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Evidence in Sexualt Assault Cases

An alleged victim of a rape cannot be asked questions about his or her sexual reputation [s 34L Evidence Act 1929 (SA) s34L(1)(a)]. There is an exception in that cross examination of the alleged victim regarding recent sexual activities with the accused is permitted.

In certain circumstances, the trial judge may give permission for cross-examination concerning the alleged victim's sexual activities with people other than the accused. In deciding whether to give permission for such a questioning, the trial judge must bear in mind that alleged victims should not be subjected to unnecessary humiliation, distress or embarrassment, the admission of such evidence also has to be in the interests of justice. The trial judge must also consider whether the evidence that might be elicited in such cross examination is relevant to the issues at trial and also whether it might have the effect of impairing the credibility of the alleged victim. [see further s 34L(2) Evidence Act 1929 (SA)].

Corroboration is confirmation (or backing up) of an aspect of a witness's evidence by other independent evidence. In a trial for sexual assault it could be the findings of a doctor who examines the victim, torn or stained clothes worn by the victim, or the evidence of an eye-witness. In the past a judge had to tell a jury that it was unsafe to convict a person based on the uncorroborated evidence of the victim (Kelleher v The Queen(1974) 41 CLR 534). A judge is no longer required to issue this warning [s 34L(5) Evidence Act 1929 (SA) ] but in appropriate cases judges still do.

Broadly speaking, the law of evidence does not permit a witness to describe statements made by other people if that evidence is meant to show that what that other person said was true (known as hearsay). An exception to this rule is that a witness is able, in certain circumstances, to give evidence of what an alleged victim said very soon after an alleged sexual attack. This is known as evidence of 'recent complaint' [see Evidence Act 1929 (SA) s 34M(3)]. However, a jury can only ever use it as proof of the fact that a complaint had been made and evidence of consistency with the alleged victim and not as truth of what the words of complaint actually described [s 34M(4)].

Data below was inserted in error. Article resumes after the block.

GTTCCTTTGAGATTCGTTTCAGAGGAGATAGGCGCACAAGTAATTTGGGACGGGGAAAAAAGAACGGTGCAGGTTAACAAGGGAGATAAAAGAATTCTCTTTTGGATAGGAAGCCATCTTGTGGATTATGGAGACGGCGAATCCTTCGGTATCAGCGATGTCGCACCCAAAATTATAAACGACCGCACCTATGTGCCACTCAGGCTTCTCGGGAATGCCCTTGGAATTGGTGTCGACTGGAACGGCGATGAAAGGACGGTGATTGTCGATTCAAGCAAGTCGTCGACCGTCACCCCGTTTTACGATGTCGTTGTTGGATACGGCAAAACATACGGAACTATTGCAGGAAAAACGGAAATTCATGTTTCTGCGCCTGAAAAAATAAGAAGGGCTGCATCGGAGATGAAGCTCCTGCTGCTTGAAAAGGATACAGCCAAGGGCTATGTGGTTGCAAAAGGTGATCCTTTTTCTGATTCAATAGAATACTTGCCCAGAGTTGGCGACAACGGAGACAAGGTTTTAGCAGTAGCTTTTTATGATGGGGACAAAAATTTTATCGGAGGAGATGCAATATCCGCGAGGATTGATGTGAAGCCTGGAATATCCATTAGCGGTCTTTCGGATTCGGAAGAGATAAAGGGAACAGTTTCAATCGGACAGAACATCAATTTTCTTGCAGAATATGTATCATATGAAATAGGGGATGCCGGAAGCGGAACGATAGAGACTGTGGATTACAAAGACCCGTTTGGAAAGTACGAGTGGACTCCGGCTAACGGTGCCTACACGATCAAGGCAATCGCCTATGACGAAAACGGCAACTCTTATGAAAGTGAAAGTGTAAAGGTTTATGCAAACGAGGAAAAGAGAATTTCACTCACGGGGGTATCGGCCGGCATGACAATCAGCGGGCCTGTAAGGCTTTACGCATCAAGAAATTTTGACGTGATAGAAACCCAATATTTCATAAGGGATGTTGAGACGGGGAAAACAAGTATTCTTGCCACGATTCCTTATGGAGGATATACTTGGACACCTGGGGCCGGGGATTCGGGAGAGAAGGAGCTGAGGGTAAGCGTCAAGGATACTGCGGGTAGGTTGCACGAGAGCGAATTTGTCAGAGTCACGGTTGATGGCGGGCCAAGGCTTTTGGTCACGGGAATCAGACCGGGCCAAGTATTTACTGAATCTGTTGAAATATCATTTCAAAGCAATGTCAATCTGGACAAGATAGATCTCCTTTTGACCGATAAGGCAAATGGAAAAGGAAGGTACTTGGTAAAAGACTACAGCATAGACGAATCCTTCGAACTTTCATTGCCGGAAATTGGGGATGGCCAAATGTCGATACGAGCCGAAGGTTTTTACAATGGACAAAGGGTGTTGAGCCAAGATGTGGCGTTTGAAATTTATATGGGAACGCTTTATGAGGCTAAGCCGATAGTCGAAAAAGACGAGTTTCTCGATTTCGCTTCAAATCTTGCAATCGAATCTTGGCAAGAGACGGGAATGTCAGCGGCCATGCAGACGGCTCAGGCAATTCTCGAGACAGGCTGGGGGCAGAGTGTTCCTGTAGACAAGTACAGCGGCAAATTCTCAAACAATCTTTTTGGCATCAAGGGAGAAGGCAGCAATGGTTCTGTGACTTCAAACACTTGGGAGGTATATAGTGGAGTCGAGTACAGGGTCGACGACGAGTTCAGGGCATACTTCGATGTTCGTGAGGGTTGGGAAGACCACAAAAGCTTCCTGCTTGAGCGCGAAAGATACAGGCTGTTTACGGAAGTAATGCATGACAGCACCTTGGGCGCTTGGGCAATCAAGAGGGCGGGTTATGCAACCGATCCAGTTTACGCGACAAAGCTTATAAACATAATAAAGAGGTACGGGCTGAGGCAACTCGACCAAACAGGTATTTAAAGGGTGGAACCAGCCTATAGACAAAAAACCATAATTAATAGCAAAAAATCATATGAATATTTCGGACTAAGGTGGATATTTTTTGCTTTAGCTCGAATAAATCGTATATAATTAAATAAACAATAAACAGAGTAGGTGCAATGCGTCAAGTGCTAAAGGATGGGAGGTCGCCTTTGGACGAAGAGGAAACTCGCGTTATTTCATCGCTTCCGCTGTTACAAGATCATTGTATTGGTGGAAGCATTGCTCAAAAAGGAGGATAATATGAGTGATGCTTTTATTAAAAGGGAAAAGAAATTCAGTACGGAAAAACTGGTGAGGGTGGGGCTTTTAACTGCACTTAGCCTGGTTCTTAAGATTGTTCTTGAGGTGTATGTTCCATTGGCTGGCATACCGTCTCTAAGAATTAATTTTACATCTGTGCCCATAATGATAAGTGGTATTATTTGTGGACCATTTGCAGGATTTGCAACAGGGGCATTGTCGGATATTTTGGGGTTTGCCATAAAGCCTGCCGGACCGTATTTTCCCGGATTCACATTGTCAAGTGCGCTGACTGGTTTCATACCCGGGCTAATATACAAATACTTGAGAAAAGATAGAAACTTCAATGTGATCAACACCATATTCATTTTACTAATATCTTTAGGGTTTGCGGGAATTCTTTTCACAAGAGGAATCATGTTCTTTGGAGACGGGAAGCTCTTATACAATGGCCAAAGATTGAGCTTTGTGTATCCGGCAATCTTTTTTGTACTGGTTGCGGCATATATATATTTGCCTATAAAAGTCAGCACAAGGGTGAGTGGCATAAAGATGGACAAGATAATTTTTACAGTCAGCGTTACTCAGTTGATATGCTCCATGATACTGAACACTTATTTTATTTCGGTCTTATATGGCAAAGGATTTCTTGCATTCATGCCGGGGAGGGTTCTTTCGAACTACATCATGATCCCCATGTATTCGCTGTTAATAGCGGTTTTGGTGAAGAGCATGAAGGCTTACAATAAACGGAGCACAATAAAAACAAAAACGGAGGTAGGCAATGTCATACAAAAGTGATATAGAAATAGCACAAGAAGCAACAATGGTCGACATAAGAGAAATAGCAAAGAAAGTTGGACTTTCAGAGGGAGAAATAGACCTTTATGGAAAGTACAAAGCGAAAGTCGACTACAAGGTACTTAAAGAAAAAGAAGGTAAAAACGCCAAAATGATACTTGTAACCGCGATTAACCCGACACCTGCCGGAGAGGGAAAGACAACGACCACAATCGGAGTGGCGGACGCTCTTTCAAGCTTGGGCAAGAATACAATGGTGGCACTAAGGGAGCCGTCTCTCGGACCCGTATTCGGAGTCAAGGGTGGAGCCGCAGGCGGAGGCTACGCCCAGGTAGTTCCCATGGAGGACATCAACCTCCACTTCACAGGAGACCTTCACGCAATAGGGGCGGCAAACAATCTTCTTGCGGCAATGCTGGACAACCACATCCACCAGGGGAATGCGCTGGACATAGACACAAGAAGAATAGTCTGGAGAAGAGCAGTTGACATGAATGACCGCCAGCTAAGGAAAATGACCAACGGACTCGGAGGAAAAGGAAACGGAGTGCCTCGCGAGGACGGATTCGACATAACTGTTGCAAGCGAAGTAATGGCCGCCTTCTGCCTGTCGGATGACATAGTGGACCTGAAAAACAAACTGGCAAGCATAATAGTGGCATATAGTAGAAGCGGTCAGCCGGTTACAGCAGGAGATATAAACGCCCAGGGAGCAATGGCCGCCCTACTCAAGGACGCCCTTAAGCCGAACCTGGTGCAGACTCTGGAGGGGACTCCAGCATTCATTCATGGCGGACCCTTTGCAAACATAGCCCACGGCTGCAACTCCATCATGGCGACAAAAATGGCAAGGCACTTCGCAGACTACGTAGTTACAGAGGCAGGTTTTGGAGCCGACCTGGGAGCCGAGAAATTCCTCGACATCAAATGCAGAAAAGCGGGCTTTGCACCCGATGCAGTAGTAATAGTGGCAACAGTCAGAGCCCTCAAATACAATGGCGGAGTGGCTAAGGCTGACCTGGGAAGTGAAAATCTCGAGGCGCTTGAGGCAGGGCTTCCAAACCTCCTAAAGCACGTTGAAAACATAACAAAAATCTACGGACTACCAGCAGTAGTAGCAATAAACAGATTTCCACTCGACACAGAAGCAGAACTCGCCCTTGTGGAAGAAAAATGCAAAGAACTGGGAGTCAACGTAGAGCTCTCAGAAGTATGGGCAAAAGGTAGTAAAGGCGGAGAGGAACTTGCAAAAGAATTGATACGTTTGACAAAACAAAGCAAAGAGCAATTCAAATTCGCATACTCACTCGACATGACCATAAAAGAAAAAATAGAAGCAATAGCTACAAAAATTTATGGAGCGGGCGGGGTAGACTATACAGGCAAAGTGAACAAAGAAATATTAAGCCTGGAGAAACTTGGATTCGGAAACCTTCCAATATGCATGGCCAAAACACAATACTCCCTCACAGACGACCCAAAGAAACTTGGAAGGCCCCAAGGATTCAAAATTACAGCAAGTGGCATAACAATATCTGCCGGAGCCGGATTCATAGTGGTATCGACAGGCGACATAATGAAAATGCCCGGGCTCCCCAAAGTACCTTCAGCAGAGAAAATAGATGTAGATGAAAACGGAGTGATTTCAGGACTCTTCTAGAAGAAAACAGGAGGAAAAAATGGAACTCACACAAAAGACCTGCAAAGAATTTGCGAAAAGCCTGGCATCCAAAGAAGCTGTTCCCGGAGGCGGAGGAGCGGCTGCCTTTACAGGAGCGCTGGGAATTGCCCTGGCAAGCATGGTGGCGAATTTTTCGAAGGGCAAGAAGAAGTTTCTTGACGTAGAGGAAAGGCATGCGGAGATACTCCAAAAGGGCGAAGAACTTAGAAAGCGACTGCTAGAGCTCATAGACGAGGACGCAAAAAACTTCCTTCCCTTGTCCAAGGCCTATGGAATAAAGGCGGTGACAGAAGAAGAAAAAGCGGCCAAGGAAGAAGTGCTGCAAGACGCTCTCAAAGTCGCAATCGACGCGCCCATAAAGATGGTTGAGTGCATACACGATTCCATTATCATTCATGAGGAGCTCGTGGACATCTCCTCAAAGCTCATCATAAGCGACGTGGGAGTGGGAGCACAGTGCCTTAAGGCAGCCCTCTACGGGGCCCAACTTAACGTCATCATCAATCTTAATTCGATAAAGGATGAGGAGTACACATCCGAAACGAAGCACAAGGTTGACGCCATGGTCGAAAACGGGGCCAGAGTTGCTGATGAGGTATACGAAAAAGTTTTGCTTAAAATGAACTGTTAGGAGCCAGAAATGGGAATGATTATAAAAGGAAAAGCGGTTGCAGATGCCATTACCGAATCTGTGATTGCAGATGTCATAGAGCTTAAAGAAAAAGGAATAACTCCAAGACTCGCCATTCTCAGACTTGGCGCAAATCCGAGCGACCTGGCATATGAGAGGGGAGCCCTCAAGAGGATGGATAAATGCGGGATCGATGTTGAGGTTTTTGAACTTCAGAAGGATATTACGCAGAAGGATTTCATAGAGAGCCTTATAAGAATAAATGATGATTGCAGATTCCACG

See further section 34N Evidence Act 1929 (SA) on the directions a judge can make about consent in certain cases.

Young children and some people with disabilities

Some out of court statements made by alleged victims of sexual offences are admissible and may be used to prove the truth of the facts asserted in that statement. This is where the alleged victim is a child 14 years old, or younger or a person with a disability that adversely affects the person's capacity to give a coherent account of the person's experiences or to respond rationally to questions. Further considerations apply before this evidence is admitted - see further s 34LA Evidence Act 1929 (SA). For more information about these issues, see Evidence of children, young people and vulnerable adults.

Medical examination  :  Last Revised: Tue Dec 20th 2016
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